A Mind Infinite

Infinity: The Views of a Dreamer

The Stages of al-Qaeda Revisted

The Stages of al-Qaeda Revisted

Written by Aaron Peterson

The current strategy of ISIL (Islamic State of Iraq and the Levant) as of 2014 with the vast taking of towns in Northern Iraq which began with Mosul represents more than anything a new phase of the organization’s strategy. It is part of al-Qaeda’s lesser known 20 year strategy being fully put into place in the sense of concrete land gains [1]. Up until the present, three key phases have been accomplished by the jihadist organization, with phase three being the most recently accomplished phase… “The third phase from 2007 to 2010 is dubbed “rising up and standing on the feet,” a phase of proactive al-Qaeda activities. During this stage, important changes would be introduced in the region surrounding Iraq.”This was seen fully with the re-building of the Islamic State in Iraq which had been destroyed as a result of various Iraqi militant factions joining forces together and engaging in total war with it and it being marginalized from the Sunni community [2].

The plan of al-Qaeda as an organization has succeeded in ways unimaginable, it has managed to lure the United States into open warfare against it’s enemies and financially drain it and cause a cultural clash[3]. That was in fact, the reasoning behind September 11th, a first-strike esque attack on the heart of the United States financial and political sectors in order to draw it into a long war in Afghanistan that would become a quagmire, just as it was years before for the USSR.  Which marked the beginning of the first stage of al-Qaeda.

From the “first stage”, the goals were clear and the United States government fell into every single pit with a trap in it along the way. It played into the cards of al-Qaeda by destabilizing Iraq and causing the state to fall into sectarian divisions. Which would fuel it’s campaign and solidify it’s base as a microstate. This was furthered by the “Arab Spring”, which allowed for the rise in sectarian tensions in Syria and the ultimate destruction of peace and civility in Syria solidifying through chaos, the Islamic State of Iraq and the Levant as a microstate which controlled a key amount of grounds. It was through this chaos sparked by the invasion of Iraq in 2003 that has allowed the current crisis. To understand the military strategy of the Salafi militancy of ISIL, one has to have a basic understanding of guerilla warfare, particularly that of the Chinese revolutionary leader Mao Zedong. Mao’s key revolutionary theory was that the cities could be captured from the rural areas using the peasantry as a base [4]. While al-Qaeda under no circumstances have any relation to Maoism or any form of Marxism, it is clear that the strategy is similar to use the discontent of the people beginning in rural areas to capture larger areas and to solidify their control beginning with the microstate and ending with the larger state. In Iraq, this was made especially clear with the 2014 Offensive in which vast amounts of urban areas have been gained.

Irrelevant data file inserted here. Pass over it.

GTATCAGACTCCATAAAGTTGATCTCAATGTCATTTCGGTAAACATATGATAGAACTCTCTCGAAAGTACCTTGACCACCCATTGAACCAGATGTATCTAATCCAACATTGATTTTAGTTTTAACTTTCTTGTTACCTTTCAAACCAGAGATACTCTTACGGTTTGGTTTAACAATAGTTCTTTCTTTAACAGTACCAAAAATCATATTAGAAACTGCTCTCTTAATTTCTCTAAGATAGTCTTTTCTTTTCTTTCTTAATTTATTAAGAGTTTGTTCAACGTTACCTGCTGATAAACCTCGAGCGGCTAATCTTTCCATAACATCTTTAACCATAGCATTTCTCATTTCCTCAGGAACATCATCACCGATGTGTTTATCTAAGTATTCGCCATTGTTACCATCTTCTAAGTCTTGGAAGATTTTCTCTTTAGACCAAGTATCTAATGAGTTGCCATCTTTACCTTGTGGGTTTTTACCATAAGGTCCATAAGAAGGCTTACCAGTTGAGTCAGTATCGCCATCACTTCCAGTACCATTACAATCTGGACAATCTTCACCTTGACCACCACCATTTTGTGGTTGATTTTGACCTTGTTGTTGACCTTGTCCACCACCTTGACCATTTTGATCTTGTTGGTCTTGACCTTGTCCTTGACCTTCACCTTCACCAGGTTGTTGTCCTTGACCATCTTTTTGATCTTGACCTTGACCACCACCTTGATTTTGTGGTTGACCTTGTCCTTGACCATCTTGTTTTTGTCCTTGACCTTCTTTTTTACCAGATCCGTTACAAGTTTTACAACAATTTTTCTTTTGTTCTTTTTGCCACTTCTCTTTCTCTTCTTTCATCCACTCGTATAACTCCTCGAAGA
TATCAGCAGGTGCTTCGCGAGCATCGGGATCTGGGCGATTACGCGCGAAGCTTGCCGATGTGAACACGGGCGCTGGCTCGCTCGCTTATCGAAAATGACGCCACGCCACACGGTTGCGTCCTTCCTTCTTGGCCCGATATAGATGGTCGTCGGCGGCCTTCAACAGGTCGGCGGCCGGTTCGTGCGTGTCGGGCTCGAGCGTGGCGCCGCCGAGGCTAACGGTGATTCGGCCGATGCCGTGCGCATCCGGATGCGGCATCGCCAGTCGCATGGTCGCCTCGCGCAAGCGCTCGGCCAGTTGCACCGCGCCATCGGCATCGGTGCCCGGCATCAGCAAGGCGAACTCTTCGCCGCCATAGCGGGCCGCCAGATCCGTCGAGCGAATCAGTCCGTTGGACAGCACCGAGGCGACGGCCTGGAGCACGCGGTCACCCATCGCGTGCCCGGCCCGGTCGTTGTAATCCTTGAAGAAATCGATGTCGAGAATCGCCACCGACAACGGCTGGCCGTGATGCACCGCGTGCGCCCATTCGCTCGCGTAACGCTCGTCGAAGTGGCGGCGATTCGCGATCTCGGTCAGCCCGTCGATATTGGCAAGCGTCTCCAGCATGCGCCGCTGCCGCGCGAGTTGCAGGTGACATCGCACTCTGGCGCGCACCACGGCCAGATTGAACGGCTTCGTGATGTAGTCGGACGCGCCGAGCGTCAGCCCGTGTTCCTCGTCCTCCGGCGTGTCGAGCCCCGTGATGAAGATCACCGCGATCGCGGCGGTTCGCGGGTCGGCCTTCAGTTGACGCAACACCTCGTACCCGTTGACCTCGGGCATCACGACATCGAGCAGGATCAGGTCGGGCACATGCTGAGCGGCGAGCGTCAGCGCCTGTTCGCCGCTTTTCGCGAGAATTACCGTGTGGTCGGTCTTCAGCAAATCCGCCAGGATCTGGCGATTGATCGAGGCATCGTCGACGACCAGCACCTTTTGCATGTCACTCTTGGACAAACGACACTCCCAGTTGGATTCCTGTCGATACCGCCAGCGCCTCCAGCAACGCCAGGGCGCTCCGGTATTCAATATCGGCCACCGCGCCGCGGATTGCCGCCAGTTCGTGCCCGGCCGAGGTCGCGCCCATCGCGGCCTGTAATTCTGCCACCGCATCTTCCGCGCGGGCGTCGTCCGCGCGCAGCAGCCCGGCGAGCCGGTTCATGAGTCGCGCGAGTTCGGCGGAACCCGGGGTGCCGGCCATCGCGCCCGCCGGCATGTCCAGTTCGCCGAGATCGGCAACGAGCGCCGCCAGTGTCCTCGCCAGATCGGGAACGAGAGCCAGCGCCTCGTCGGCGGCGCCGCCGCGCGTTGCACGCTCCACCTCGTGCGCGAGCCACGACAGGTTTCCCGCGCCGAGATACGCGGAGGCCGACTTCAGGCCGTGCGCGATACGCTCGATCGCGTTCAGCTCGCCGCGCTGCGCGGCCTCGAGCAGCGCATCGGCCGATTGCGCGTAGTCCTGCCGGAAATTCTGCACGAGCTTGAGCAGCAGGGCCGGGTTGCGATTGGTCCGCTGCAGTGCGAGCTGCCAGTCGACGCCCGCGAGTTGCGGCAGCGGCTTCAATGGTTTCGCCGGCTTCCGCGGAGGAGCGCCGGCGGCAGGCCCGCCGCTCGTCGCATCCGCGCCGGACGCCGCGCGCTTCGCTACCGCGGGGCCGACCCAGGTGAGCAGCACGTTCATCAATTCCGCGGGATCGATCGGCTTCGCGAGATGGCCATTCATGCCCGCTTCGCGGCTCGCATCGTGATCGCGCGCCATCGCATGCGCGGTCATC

With the politics and understanding of the military method of ISIL understood in this respect, the hard question of who ISIL serves needs to be asked. ISIL have received large amounts of funding from Persian Gulf States such as Qatar and Saudi Arabia. ISIL needs to be examined more so than simple religious fundamentalism. It needs to be focused on as a proxy war within a proxy war. It is almost metaphysical in this sense with ISIL serving as a forward group for the interests of the Persian Gulf States against Iranian and Syrian influence[5], while at the same time, the United States backs other militant groups to further it’s own interests. The interests of the Persian Gulf States of course, is to expand it’s own capital and hegemony in Iraq and to counter the growing influence of Iran… If a sectarian state is to be built in Iraq, the Persian Gulf States can remain stronger than the emerging influence of Iran and can seize through a grouping such as ISIL key economic interests such as oil refineries and create a political buffer zone on the grounds of Shi’ite – Sunni sectarianism, in order to secure the future of the Saudi monarchy, the same can be said for the monarchy of Qatar.

In full this crisis represents the differing interests of US foreign policy with Saudi Arabia and Qatar being key vessels. It shows the urgency of Saudi Arabia and Qatar seemingly against the tide of US hegemony to secure their own hegemonies in Iraq, Syria and Lebanon.  While the outcome has not been seen yet, it is key to see the emergence of ISIL as perhaps, the final evolution of the al-Qaeda brand and to look beyond the religious fundamentalism to see the material basis which ISIL hope to capture in Iraq and Syria.




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